Erebus: Wikis


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Greek deities
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Primordial deities

In Greek mythology, Erebus (pronounced /ˈɛrəbəs/), also Erebos or Erebes (Ancient Greek: Ἔρεβος, "deep darkness or shadow"), was the son of a primordial god, Chaos, and represented the personification of darkness and shadow, which filled in all the corners and crannies of the world. His name is used interchangeably with Tartarus and Hades since Erebus is often thought of as part of the underworld. Erebus married his sister Nyx (goddess of the night) and their children included Aether, Hemera, Nemesis, and Charon.



The perceived meaning of Erebus is "darkness", but the first recorded instance of it was "place of darkness between earth and Hades". Erebh means sunset, or evening.[1]


Erebus's father is Chaos; mother is Gaia, goddess of the earth.



Erebus's father, Chaos, was said to be the entity from which all the gods were born. Gaia was the first being to exist, goddess of the earth. Chaos is described as a huge mass of nothing which separates the earth (Gaia) from the sky (Ouranos). His sisters were Nyx and Nemesis and his brothers were Thanatos, Momus, and Cheron. His offspring were Aether, Hemera, Cer, Onerous, and Hypnos.


According to Hesiod's Theogony, Erebus was born the son of Chaos and darkness itself, without intercourse,[2] and brother to Nyx. Chaos' other children were Eros, Tartarus, and Gaia.[3] Eventually Nyx and Erebus courted and gave birth to Hemera (goddess of day), Aether (god of sky), Cer (goddess of death), Oneiroi (god of dreams), as well as Hypnos (god of sleep), his twin brother Thanatos (death), Momus (god of satire and the like), Nemesis ( goddess of revenge), and Charon, the ferryman.[4] He was also the father of Geras according to Hyginus (c. AD 1). Some accounts attest that Erebus is the father of the Fates with Nyx as well.[5]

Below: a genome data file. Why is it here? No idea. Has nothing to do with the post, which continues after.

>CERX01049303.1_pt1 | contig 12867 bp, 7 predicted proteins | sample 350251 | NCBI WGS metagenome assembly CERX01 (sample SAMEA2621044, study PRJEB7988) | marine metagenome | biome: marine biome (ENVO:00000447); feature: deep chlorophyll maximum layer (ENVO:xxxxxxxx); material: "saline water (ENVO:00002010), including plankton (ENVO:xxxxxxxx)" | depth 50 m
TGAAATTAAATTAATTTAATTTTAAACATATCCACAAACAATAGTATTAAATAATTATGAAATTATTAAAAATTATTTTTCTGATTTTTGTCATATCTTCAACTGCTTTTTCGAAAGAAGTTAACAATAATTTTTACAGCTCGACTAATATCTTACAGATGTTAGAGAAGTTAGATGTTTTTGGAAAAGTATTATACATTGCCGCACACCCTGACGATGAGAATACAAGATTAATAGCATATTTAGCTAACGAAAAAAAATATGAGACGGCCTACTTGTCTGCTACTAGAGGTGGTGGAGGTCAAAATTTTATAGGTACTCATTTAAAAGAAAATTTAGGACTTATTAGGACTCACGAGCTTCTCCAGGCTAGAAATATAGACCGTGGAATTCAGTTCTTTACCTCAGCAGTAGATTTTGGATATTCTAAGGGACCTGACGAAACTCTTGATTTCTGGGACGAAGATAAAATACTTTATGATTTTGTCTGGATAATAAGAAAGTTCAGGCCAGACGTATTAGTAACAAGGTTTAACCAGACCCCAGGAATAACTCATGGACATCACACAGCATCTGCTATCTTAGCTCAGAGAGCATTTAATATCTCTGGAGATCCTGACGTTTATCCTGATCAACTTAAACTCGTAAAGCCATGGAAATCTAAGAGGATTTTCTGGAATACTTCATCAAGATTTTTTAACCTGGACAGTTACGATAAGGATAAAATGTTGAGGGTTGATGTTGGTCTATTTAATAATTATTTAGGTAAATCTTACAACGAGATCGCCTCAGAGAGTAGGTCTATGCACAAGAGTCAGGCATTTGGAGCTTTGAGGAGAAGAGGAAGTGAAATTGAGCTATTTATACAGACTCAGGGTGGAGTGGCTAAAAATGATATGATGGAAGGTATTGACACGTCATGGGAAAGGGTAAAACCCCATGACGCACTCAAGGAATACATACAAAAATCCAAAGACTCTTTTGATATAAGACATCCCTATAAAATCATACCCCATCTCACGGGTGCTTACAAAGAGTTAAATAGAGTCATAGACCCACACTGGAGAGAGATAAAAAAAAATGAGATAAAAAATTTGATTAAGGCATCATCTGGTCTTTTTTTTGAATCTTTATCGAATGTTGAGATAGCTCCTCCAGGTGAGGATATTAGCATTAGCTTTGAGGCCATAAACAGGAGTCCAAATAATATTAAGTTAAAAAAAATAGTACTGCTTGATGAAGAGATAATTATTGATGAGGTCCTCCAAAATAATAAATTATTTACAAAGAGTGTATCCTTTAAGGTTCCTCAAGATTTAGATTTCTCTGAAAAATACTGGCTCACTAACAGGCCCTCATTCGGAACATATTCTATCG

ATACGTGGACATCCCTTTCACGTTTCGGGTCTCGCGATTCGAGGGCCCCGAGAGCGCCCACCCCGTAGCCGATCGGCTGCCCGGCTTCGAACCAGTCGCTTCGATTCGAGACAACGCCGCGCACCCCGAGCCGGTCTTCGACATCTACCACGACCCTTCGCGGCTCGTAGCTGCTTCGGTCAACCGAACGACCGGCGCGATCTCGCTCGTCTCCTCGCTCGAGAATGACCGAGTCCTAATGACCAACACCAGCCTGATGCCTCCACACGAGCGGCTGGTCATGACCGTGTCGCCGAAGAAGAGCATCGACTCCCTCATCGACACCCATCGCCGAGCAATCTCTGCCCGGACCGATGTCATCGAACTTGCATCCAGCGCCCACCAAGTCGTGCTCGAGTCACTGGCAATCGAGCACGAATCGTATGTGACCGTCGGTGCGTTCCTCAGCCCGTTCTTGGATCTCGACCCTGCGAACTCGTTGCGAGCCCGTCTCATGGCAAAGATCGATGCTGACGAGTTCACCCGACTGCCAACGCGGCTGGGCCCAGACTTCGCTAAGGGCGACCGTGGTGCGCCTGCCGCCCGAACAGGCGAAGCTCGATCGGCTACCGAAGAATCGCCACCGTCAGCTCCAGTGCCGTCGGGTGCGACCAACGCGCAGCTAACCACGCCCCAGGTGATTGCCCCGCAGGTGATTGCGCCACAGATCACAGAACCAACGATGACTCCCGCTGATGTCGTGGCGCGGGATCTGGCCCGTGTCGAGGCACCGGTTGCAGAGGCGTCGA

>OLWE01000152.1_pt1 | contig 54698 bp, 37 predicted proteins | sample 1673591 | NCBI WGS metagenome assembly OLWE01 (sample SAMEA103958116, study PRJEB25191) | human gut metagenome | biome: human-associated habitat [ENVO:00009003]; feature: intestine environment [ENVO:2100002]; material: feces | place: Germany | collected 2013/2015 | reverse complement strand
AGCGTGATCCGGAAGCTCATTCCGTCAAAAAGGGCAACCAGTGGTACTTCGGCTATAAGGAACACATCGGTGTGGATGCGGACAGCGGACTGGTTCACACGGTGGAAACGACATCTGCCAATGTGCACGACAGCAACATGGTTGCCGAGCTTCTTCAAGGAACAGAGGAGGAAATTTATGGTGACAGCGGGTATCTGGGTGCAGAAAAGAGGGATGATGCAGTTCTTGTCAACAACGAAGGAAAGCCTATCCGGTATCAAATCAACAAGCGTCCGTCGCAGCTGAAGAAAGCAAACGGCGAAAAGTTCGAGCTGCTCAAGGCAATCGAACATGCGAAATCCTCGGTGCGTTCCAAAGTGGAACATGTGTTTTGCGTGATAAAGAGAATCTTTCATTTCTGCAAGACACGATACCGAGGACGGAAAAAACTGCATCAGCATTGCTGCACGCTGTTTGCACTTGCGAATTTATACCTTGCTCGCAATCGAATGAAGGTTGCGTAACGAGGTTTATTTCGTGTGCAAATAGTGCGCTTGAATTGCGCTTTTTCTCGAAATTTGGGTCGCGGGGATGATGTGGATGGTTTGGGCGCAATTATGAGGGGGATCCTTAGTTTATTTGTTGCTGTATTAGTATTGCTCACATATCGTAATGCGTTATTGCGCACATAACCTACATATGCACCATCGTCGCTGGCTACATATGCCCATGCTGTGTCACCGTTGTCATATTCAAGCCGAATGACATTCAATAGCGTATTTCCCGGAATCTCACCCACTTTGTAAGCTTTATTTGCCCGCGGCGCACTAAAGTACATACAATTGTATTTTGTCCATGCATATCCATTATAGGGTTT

As a mythological place

Erebus was later depicted as a material region, the lower half of Hades, the underworld.[4] It was where the dead had to pass immediately after dying. Charon ferried the souls of the dead across the river Styx, upon which they entered the land of the dead.

Place names

Mount Erebus is a volcano on Ross Island, Antarctica, which is the southernmost historically active volcano.[6]

Mt. Erberus is also the name of level E3M6 in the 1993 computer game Doom.

See also



  1. ^ Douglas Harper (2001). "Online Etymology Dictionary: Erebus". 
  2. ^ Hansen, p. 164.
  3. ^ Morford, and Lenardon, p. 36.
  4. ^ a b Turner and Coulter, p. 170.
  5. ^ Randall, p. 55.
  6. ^ "Erebus". Global Volcanism Program, Smithsonian Institution. Retrieved June 6, 2009. 


  • William F. Hansen (2004). Handbook of Classical Mythology. ABC-CLIO. 
  • Geoffrey H. Hartman (1987). The Unremarkable Wordsworth. University of Minnesota Press. 
  • Mark P. O. Morford; Robert J. Lenardon (1999). Classical Mythology. Oxford University Press. 
  • Alice Elizabeth Sawtelle Randall (1896 (digitized 2006)). The Sources of Spenser's Classical Mythology. Harvard University. 
  • Patricia Turner; Charles Russell Coulter (2001). Dictionary of Ancient Deities. Oxford University Press. 

1911 encyclopedia

Up to date as of January 14, 2010

From LoveToKnow 1911

EREBUS, in Greek mythology, son (according to Hesiod, Theog. 123) of Chaos, and father of Aether (upper air) and Hemera (day) by his sister Nyx (night). The word, which signifies darkness, is in Homer the gloomy subterranean region through which the departed shades pass into Hades. The entrance to it was in the extreme west, on the borders of Ocean, in the mythical land of the Cimmerians. It is to be distinguished from Tartarus, the place of punishment for the wicked.

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Up to date as of January 15, 2010

Definition from Wiktionary, a free dictionary



Alternative forms

  • Erebos


From Ancient Greek Ἔρεβος.

Proper noun

Wikipedia has an article on:





  1. (Greek mythology) The personification of darkness and shadow.
  2. A volcano in Antarctica, named after HMS Erebus.

Simple English

Redirecting to Erebos


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